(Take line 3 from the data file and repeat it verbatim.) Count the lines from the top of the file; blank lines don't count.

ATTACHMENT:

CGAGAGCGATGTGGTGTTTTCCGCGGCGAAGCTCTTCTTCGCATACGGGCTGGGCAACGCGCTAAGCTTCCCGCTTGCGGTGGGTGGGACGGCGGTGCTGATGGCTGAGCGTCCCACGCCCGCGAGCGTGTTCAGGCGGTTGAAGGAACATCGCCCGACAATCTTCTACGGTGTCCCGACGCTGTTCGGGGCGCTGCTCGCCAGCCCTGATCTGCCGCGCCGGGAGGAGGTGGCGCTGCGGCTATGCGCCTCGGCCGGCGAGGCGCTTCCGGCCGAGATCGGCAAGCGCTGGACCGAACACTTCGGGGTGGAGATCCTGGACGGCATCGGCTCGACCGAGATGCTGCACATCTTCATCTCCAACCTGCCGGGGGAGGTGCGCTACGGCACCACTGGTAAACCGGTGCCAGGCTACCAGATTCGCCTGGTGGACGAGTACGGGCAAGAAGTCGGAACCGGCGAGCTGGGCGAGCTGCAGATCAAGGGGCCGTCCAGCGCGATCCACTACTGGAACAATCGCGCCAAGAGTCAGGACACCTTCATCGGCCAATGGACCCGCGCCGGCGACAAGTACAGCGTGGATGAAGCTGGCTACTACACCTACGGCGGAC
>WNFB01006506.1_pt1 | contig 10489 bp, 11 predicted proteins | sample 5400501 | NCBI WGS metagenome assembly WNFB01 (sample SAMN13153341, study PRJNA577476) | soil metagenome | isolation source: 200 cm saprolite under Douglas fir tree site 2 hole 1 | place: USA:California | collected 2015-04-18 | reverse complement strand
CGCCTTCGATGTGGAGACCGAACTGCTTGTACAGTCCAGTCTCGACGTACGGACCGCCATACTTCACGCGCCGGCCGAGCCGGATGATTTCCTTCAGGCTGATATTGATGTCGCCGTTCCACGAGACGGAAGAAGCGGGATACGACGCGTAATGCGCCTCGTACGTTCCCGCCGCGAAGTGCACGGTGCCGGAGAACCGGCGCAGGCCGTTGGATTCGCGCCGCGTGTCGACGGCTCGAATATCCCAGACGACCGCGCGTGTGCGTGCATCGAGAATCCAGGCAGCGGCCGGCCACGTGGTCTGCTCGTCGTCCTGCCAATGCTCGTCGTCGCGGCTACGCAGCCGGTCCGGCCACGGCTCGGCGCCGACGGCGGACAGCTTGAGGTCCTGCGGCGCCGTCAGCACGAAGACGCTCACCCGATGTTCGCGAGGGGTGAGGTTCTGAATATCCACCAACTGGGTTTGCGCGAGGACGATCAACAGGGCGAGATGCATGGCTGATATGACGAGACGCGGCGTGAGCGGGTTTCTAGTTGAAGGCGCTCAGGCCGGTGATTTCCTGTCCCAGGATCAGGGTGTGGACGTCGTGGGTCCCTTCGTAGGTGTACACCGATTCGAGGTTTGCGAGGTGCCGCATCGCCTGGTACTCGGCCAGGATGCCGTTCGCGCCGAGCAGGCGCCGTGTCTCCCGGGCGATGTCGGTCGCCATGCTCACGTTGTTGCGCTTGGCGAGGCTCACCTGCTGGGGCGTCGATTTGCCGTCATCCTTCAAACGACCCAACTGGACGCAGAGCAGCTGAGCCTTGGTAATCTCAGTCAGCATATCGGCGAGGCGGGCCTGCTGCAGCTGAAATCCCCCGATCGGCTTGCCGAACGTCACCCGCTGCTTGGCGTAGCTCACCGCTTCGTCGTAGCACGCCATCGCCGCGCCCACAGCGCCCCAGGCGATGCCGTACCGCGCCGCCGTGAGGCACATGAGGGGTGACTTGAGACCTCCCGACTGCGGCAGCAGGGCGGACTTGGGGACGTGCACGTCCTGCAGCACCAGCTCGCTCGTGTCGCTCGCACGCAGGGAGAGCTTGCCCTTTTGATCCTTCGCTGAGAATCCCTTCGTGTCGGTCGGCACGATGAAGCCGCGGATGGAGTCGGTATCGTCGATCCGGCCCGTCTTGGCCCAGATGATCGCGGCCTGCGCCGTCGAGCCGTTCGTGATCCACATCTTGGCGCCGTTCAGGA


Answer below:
CGCCTTCGATGTGGAGACCGAACTGCTTGTACAGTCCAGTCTCGACGTACGGACCGCCATACTTCACGCGCCGGCCGAGCCGGATGATTTCCTTCAGGCTGATATTGATGTCGCCGTTCCACGAGACGGAAGAAGCGGGATACGACGCGTAATGCGCCTCGTACGTTCCCGCCGCGAAGTGCACGGTGCCGGAGAACCGGCGCAGGCCGTTGGATTCGCGCCGCGTGTCGACGGCTCGAATATCCCAGACGACCGCGCGTGTGCGTGCATCGAGAATCCAGGCAGCGGCCGGCCACGTGGTCTGCTCGTCGTCCTGCCAATGCTCGTCGTCGCGGCTACGCAGCCGGTCCGGCCACGGCTCGGCGCCGACGGCGGACAGCTTGAGGTCCTGCGGCGCCGTCAGCACGAAGACGCTCACCCGATGTTCGCGAGGGGTGAGGTTCTGAATATCCACCAACTGGGTTTGCGCGAGGACGATCAACAGGGCGAGATGCATGGCTGATATGACGAGACGCGGCGTGAGCGGGTTTCTAGTTGAAGGCGCTCAGGCCGGTGATTTCCTGTCCCAGGATCAGGGTGTGGACGTCGTGGGTCCCTTCGTAGGTGTACACCGATTCGAGGTTTGCGAGGTGCCGCATCGCCTGGTACTCGGCCAGGATGCCGTTCGCGCCGAGCAGGCGCCGTGTCTCCCGGGCGATGTCGGTCGCCATGCTCACGTTGTTGCGCTTGGCGAGGCTCACCTGCTGGGGCGTCGATTTGCCGTCATCCTTCAAACGACCCAACTGGACGCAGAGCAGCTGAGCCTTGGTAATCTCAGTCAGCATATCGGCGAGGCGGGCCTGCTGCAGCTGAAATCCCCCGATCGGCTTGCCGAACGTCACCCGCTGCTTGGCGTAGCTCACCGCTTCGTCGTAGCACGCCATCGCCGCGCCCACAGCGCCCCAGGCGATGCCGTACCGCGCCGCCGTGAGGCACATGAGGGGTGACTTGAGACCTCCCGACTGCGGCAGCAGGGCGGACTTGGGGACGTGCACGTCCTGCAGCACCAGCTCGCTCGTGTCGCTCGCACGCAGGGAGAGCTTGCCCTTTTGATCCTTCGCTGAGAATCCCTTCGTGTCGGTCGGCACGATGAAGCCGCGGATGGAGTCGGTATCGTCGATCCGGCCCGTCTTGGCCCAGATGATCGCGGCCTGCGCCGTCGAGCCGTTCGTGATCCACATCTTGGCGCCGTTCAGGA